Researchers Investigate Krill Aging


The Antarctic Wildlife Research Fund (AWR) recently announced the first three projects to receive research grants. The projects are intended to better understand the Antarctic marine ecosystem.

One project will study the foraging behavior of humpback whales, while another will explore how penguins rely on small crustaceans (like krill) during breeding seasons.

Of potential relevance to this industry, Christian Reiss from the U.S. National Marine Fisheries Service, Raouf Kilada from the University of New Brunswick and So Kawaguchi from the Australian Antarctic Division will receive $84,530 to create a methodology for measuring the age of Antarctic krill.  To date, it’s been difficult to understand the aging and life cycle of krill, which some feel is a limitation to fully understanding Antarctic krill ecology on a global scale. The size of a krill is not a good measure of its age.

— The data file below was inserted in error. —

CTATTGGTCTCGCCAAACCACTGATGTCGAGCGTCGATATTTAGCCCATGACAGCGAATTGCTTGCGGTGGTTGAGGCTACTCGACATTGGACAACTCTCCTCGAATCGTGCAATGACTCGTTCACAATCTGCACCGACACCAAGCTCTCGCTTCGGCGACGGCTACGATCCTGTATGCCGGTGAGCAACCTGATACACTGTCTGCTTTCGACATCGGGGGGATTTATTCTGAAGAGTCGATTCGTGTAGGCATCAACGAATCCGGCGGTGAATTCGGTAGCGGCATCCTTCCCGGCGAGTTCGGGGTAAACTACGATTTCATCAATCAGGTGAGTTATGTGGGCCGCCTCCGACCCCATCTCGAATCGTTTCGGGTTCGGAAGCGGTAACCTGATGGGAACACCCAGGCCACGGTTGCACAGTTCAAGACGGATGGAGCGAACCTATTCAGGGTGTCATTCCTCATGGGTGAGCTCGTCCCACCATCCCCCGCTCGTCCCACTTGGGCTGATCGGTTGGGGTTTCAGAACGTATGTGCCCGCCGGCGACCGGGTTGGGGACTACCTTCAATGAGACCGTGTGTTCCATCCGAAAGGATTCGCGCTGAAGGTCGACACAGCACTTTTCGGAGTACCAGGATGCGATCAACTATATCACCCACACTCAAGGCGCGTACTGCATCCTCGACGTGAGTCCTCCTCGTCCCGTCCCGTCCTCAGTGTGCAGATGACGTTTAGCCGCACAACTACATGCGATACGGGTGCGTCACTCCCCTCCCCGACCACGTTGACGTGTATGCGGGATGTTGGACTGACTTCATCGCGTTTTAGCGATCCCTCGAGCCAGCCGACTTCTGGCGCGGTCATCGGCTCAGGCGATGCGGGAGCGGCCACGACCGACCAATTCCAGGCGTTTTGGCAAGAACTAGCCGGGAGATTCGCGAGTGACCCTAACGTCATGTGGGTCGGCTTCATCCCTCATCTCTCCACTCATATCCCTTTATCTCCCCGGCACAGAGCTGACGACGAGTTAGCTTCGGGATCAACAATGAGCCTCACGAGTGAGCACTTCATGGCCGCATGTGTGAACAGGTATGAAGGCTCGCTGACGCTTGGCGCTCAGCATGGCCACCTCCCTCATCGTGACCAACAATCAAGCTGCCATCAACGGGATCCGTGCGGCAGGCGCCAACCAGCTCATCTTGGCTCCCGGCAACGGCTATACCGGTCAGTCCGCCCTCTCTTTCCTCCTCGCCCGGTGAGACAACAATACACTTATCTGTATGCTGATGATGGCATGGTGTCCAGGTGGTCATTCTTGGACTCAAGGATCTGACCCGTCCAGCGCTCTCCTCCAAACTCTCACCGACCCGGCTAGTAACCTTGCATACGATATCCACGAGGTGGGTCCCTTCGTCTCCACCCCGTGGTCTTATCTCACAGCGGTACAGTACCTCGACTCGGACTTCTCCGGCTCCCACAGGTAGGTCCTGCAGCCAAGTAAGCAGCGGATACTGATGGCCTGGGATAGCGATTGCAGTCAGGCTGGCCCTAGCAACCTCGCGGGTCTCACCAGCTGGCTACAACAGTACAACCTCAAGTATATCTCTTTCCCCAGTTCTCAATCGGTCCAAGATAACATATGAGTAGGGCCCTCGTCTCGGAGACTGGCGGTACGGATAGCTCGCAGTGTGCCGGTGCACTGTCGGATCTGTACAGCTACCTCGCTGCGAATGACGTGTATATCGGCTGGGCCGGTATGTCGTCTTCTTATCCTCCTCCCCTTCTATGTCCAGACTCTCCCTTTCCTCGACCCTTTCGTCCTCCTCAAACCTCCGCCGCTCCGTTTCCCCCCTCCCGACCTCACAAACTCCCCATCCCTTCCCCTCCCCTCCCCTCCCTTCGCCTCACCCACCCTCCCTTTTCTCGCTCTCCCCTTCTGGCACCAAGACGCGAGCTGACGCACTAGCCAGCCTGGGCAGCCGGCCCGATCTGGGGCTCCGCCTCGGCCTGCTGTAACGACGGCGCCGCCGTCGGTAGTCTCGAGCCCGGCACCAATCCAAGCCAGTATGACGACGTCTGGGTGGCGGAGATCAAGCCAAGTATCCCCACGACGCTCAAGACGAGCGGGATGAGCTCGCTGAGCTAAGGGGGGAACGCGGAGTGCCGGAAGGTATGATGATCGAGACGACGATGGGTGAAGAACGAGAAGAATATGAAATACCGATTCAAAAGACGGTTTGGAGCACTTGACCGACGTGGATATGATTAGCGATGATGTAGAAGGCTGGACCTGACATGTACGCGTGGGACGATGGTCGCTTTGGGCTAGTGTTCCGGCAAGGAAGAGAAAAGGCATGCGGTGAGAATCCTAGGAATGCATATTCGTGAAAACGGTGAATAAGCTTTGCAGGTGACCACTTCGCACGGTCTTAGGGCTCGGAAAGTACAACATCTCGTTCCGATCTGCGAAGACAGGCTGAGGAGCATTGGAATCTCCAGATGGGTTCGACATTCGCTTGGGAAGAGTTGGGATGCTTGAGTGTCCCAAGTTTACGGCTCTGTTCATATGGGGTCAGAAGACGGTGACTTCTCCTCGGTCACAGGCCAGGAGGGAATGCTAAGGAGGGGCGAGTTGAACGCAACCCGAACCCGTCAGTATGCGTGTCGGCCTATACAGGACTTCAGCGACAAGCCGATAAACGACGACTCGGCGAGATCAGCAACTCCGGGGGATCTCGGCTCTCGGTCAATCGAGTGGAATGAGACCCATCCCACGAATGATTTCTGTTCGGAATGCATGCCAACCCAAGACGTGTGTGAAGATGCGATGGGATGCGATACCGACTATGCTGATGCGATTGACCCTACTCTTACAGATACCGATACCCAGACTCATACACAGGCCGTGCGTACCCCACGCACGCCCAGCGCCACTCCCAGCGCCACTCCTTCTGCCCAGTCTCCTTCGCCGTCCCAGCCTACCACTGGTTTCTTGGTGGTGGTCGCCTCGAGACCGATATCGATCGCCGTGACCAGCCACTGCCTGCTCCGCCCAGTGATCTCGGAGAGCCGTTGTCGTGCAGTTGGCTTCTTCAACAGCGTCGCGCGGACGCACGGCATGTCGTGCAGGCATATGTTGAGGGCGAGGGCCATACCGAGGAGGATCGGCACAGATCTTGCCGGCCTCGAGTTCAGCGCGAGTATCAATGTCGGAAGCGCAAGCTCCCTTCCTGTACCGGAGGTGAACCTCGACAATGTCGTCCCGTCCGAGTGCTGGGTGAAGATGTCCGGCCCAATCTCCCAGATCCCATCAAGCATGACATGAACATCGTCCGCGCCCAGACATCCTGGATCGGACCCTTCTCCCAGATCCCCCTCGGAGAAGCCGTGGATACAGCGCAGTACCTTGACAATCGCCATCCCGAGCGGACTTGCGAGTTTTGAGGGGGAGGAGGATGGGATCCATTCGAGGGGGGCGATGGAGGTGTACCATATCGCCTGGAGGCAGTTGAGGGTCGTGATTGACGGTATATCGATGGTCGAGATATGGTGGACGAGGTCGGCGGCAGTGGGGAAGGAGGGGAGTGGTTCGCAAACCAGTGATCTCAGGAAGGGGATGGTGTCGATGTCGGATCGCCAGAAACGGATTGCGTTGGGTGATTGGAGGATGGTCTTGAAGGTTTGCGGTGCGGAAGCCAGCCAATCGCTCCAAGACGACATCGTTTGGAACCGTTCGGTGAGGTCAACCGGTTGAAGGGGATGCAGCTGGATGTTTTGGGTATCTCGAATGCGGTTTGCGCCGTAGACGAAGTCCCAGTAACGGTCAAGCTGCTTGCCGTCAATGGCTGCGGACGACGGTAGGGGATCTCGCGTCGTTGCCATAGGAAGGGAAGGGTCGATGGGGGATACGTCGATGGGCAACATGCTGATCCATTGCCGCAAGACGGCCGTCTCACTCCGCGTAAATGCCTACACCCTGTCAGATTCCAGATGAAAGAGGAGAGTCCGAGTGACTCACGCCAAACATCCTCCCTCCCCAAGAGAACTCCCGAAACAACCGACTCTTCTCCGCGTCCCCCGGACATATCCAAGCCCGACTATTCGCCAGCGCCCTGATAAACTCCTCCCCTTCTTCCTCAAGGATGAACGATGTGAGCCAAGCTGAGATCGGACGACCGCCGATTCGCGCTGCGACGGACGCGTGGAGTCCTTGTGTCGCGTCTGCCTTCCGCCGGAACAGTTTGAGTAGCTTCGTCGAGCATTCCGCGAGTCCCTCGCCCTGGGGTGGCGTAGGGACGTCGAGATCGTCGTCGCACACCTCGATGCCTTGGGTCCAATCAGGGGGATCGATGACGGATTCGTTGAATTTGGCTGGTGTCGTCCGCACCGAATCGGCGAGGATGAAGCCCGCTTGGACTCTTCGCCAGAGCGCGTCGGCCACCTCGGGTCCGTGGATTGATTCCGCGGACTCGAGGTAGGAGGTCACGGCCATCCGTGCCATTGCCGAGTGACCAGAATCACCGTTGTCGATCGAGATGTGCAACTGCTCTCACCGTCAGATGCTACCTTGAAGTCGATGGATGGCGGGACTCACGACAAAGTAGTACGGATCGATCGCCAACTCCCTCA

The team has been exploring a technique in which the eyestalks of crustaceans are used to determine their age. They believe they can count the annual growth bands that form in the eyestalks to gauge a crustacean’s age. “If the technique works for krill, we’ll be able to develop more accurate age-based growth models to improve krill fishery management. We’ll also be able to compare krill growth in different parts of Antarctica and we’ll have an age-structure baseline against which future changes in krill populations can be observed,” Kawaguchi said in a press statement from the Australian Antarctic Division.

How quickly small fish mature has been a fact used to bolster the fact that fish oil is a sustainable product. Having similar knowledge about krill oil may also be beneficial.

Published on WholeFoods Magazine January 2016, Online 11/19/15